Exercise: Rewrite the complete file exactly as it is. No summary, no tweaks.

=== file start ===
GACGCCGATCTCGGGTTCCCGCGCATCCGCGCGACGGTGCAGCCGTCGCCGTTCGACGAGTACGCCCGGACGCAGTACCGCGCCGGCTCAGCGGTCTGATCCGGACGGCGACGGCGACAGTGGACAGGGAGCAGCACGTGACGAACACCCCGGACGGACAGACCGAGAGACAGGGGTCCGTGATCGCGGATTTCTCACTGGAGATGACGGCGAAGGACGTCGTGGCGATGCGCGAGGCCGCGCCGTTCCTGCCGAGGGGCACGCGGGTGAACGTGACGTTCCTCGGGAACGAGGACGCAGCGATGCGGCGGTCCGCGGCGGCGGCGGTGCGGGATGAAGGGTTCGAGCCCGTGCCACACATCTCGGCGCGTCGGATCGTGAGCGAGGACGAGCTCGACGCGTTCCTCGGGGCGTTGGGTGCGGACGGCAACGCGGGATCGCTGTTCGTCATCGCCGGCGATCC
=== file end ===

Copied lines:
GACGCCGATCTCGGGTTCCCGCGCATCCGCGCGACGGTGCAGCCGTCGCCGTTCGACGAGTACGCCCGGACGCAGTACCGCGCCGGCTCAGCGGTCTGATCCGGACGGCGACGGCGACAGTGGACAGGGAGCAGCACGTGACGAACACCCCGGACGGACAGACCGAGAGACAGGGGTCCGTGATCGCGGATTTCTCACTGGAGATGACGGCGAAGGACGTCGTGGCGATGCGCGAGGCCGCGCCGTTCCTGCCGAGGGGCACGCGGGTGAACGTGACGTTCCTCGGGAACGAGGACGCAGCGATGCGGCGGTCCGCGGCGGCGGCGGTGCGGGATGAAGGGTTCGAGCCCGTGCCACACATCTCGGCGCGTCGGATCGTGAGCGAGGACGAGCTCGACGCGTTCCTCGGGGCGTTGGGTGCGGACGGCAACGCGGGATCGCTGTTCGTCATCGCCGGCGATCC